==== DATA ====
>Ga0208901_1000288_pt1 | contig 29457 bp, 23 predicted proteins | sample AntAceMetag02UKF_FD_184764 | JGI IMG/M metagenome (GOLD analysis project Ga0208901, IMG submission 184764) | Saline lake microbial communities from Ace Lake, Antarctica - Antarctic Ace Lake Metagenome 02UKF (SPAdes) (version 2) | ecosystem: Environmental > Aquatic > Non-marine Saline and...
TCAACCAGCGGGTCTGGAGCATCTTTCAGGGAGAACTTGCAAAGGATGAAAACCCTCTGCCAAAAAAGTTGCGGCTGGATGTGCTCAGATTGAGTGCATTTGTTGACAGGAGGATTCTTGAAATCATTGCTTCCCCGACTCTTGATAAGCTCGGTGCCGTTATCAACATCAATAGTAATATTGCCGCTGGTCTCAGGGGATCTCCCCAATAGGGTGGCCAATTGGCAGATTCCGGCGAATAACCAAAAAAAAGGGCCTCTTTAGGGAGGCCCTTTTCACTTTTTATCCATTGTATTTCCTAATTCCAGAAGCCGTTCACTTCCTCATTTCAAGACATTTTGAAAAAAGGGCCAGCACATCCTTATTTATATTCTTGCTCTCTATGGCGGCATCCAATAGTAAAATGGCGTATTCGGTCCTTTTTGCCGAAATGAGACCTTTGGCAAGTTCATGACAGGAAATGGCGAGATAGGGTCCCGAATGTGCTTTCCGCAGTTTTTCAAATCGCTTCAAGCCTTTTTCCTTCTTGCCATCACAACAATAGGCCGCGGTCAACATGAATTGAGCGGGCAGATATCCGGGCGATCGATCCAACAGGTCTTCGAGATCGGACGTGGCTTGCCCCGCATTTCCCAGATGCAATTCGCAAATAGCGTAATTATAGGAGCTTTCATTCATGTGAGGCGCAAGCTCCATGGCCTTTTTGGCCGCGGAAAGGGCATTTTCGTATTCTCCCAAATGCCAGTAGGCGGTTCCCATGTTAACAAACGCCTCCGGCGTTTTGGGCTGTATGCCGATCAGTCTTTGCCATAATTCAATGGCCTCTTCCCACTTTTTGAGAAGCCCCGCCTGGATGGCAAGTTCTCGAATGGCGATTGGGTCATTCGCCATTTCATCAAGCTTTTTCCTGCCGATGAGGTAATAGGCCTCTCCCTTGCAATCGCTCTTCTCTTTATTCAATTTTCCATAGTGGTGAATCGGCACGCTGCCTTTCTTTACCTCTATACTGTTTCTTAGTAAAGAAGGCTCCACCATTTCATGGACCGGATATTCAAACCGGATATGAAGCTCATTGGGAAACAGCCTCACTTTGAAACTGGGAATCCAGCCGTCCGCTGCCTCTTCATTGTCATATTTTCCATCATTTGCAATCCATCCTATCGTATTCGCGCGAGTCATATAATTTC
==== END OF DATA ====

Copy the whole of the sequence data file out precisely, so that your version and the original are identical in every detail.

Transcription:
>Ga0208901_1000288_pt1 | contig 29457 bp, 23 predicted proteins | sample AntAceMetag02UKF_FD_184764 | JGI IMG/M metagenome (GOLD analysis project Ga0208901, IMG submission 184764) | Saline lake microbial communities from Ace Lake, Antarctica - Antarctic Ace Lake Metagenome 02UKF (SPAdes) (version 2) | ecosystem: Environmental > Aquatic > Non-marine Saline and...
TCAACCAGCGGGTCTGGAGCATCTTTCAGGGAGAACTTGCAAAGGATGAAAACCCTCTGCCAAAAAAGTTGCGGCTGGATGTGCTCAGATTGAGTGCATTTGTTGACAGGAGGATTCTTGAAATCATTGCTTCCCCGACTCTTGATAAGCTCGGTGCCGTTATCAACATCAATAGTAATATTGCCGCTGGTCTCAGGGGATCTCCCCAATAGGGTGGCCAATTGGCAGATTCCGGCGAATAACCAAAAAAAAGGGCCTCTTTAGGGAGGCCCTTTTCACTTTTTATCCATTGTATTTCCTAATTCCAGAAGCCGTTCACTTCCTCATTTCAAGACATTTTGAAAAAAGGGCCAGCACATCCTTATTTATATTCTTGCTCTCTATGGCGGCATCCAATAGTAAAATGGCGTATTCGGTCCTTTTTGCCGAAATGAGACCTTTGGCAAGTTCATGACAGGAAATGGCGAGATAGGGTCCCGAATGTGCTTTCCGCAGTTTTTCAAATCGCTTCAAGCCTTTTTCCTTCTTGCCATCACAACAATAGGCCGCGGTCAACATGAATTGAGCGGGCAGATATCCGGGCGATCGATCCAACAGGTCTTCGAGATCGGACGTGGCTTGCCCCGCATTTCCCAGATGCAATTCGCAAATAGCGTAATTATAGGAGCTTTCATTCATGTGAGGCGCAAGCTCCATGGCCTTTTTGGCCGCGGAAAGGGCATTTTCGTATTCTCCCAAATGCCAGTAGGCGGTTCCCATGTTAACAAACGCCTCCGGCGTTTTGGGCTGTATGCCGATCAGTCTTTGCCATAATTCAATGGCCTCTTCCCACTTTTTGAGAAGCCCCGCCTGGATGGCAAGTTCTCGAATGGCGATTGGGTCATTCGCCATTTCATCAAGCTTTTTCCTGCCGATGAGGTAATAGGCCTCTCCCTTGCAATCGCTCTTCTCTTTATTCAATTTTCCATAGTGGTGAATCGGCACGCTGCCTTTCTTTACCTCTATACTGTTTCTTAGTAAAGAAGGCTCCACCATTTCATGGACCGGATATTCAAACCGGATATGAAGCTCATTGGGAAACAGCCTCACTTTGAAACTGGGAATCCAGCCGTCCGCTGCCTCTTCATTGTCATATTTTCCATCATTTGCAATCCATCCTATCGTATTCGCGCGAGTCATATAATTTC